Jay S. Kumaran, BVSc, MS Fort Wayne, IN - The first sign of trouble is the name of the clinic, Allpet Hospital & Laser Surgery Center. Sounds like somebody got a new toy. The website claims, "Laser Declawing is arguably the most humane and effective way to declaw cats!" Well, we'd be happy to argue with you, Dr. Jay. The site has multiple mentions of declawing and NOTHING on proper training.
Myra Jones, DVM and Alice Johns, DVM Indianapolis, IN - The doctors at The Cat Doctor write on their website, "Although many animal welfare organizations strongly discourage declawing, some pet owners have their cats declawed in order to avoid having to give up their pets." As one of our readers has pointed out, they fail to mention that inappropriate urination and aggression (MUCH more common reasons for "giving up" a pet) are often related to declawing, and there is NO mention of ways to prevent scratching on their website. It only promotes declawing.
Edward Tritt, DVM and Lorrie Tritt, DVM Tecumseh, MI - At Tecumseh Veterinary Hospital, they have a "Kitten Discount Plan" that gives clients a 15% discount on declaw surgery if paid at the first visit - when the kitten is only a few weeks old. As they put it, "You win because the bill is payed (sic) ahead." Why bother with behavioral training or nail clipping?
Ron Bachman, DVM and Jena Hirschbein, DVM Hesperia, CA - Victor Valley Animal Hospital has a disturbing website coupon for a $75 front declaw - just "print this page and bring it in to receive these great values!"
Dr. Marvin Mackey of Animal Birth Control Los Angeles, CA - This high volume, low cost clinic has a decent-sounding mission: to make spaying and neutering accessible for more animals. But the website's helpful hints on scratching behavior hide the true feelings of owner, Dr. Marvin Mackey, who wrote in the local Pet Press that declawing saves lives and that behavior training is largely futile.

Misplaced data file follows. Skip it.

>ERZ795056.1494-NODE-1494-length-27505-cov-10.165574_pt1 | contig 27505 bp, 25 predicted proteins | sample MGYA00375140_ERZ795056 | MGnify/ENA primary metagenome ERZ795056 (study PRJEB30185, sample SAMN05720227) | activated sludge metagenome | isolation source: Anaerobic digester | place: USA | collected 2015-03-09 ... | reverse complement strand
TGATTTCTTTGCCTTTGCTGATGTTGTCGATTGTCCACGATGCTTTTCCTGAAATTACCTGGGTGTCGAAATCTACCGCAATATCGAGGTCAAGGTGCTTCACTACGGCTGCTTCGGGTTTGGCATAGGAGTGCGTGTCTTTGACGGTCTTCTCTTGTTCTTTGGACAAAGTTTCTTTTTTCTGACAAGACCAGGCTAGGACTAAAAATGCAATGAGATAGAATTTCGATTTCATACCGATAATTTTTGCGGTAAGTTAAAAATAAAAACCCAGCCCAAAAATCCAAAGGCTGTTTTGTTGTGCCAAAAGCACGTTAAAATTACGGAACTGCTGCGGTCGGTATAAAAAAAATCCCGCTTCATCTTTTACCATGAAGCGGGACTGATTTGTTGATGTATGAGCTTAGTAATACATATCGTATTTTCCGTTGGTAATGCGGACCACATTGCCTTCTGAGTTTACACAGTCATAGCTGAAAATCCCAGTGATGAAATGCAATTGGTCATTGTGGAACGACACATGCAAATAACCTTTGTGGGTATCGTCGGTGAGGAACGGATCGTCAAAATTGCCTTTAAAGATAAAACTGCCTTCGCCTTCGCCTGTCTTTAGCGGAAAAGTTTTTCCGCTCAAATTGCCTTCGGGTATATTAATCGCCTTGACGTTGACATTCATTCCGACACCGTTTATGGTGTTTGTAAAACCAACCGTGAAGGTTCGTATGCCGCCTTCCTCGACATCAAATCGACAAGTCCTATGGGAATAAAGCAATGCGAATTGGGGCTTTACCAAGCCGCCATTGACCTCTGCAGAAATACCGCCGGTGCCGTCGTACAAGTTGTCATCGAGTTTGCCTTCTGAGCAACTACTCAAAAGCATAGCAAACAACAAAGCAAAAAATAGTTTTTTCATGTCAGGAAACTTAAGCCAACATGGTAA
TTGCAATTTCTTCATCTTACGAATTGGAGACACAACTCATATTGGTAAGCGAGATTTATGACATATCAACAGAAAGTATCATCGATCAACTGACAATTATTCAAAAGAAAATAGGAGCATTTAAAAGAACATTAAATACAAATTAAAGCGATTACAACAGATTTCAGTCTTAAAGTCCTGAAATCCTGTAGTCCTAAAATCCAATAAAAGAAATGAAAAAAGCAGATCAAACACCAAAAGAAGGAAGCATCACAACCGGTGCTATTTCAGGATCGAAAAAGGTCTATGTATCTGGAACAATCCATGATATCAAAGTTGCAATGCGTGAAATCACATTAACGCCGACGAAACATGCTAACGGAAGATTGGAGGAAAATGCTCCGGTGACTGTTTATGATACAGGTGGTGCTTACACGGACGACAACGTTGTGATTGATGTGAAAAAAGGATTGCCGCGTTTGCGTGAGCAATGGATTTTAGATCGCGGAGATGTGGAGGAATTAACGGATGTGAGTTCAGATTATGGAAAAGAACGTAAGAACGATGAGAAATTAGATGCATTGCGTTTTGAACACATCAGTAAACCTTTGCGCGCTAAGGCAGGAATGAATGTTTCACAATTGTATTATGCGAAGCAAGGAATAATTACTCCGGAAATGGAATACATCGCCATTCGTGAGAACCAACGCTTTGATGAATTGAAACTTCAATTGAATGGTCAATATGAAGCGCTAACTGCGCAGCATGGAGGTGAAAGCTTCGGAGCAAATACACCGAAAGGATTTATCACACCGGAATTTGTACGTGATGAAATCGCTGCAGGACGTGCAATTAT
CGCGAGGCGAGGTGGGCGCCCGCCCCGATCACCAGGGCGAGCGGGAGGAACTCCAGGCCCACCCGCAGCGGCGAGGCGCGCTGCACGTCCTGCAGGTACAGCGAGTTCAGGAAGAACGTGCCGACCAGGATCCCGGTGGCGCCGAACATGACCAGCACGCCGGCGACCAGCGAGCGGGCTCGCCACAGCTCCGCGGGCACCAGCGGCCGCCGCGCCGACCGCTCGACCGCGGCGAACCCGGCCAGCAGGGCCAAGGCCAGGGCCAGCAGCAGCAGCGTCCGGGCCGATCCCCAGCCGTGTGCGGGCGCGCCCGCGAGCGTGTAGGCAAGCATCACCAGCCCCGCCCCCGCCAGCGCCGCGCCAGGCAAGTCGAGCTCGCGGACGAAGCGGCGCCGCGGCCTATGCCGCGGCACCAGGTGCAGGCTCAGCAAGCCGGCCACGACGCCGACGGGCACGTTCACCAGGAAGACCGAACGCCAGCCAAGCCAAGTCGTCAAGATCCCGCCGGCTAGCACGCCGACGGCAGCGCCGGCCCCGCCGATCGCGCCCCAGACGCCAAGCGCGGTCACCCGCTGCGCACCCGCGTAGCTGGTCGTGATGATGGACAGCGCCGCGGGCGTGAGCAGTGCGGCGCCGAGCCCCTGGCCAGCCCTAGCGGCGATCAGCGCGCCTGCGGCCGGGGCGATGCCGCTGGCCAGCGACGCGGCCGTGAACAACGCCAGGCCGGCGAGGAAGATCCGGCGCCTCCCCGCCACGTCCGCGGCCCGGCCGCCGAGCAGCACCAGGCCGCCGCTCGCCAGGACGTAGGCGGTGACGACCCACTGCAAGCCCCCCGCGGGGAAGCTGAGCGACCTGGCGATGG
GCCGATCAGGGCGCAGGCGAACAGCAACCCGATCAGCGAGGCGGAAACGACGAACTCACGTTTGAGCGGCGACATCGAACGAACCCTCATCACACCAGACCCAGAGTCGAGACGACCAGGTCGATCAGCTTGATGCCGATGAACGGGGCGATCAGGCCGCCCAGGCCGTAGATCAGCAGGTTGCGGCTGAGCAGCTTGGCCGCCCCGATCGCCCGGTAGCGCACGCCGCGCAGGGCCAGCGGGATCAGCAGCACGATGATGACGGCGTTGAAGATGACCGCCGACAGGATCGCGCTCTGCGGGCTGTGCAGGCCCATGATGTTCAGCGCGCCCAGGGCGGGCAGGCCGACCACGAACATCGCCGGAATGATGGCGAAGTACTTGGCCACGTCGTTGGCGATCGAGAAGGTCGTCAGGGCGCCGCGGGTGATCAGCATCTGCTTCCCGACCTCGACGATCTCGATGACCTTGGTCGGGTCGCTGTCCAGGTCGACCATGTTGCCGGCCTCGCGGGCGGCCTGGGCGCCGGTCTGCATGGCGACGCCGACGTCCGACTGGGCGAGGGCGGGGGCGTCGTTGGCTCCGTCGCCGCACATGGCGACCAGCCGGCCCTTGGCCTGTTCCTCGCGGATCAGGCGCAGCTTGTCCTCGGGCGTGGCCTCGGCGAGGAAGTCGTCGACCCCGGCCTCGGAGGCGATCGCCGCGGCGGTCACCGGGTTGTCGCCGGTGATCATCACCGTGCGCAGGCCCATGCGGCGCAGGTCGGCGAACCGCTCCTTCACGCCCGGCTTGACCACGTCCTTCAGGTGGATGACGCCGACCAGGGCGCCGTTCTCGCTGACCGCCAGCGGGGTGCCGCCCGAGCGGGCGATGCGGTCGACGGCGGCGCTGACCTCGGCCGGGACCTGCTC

Owings Mills Animal and Bird Hospital Owings Mills, MD - Dr. Slovon would have you believe that he is the king of "The Guilt-Free Laser Declaw." "Yes, it does cost a bit more, but it is worth it!" If you have a strong stomach, you can even see actual images of the procedure.
Accu-Vet Pet Lasers - Here’s the marketing plan…sell the vet a $50,000 dollar piece of equipment; then make him figure out a way to pay for it. The vet now has 50,000 more reasons to want to declaw your cat.
Rod Hartwick, DVM Chesapeake, VA - Doc Hartwick of Island Wharf Veterinary Clinic is now retired, but in his prime he insisted on being called the Father of the Laser Declaw Procedure (LDP). Maybe they'll write that on his tombstone.
Laser Les - We're not sure just who the hell Loser Les is, but his (Dis)Information on Declawing of Cats website is hilarious - in a pathetic sort of way. All of these laser declaw sites make the claim that laser declawing is less painful, even though all published scientific papers show it is as painful or more painful.
William Powell, DVM Coos Bay, OR - Discount De-Claws...only $65. The only thing worse than a pimp is a cheap pimp.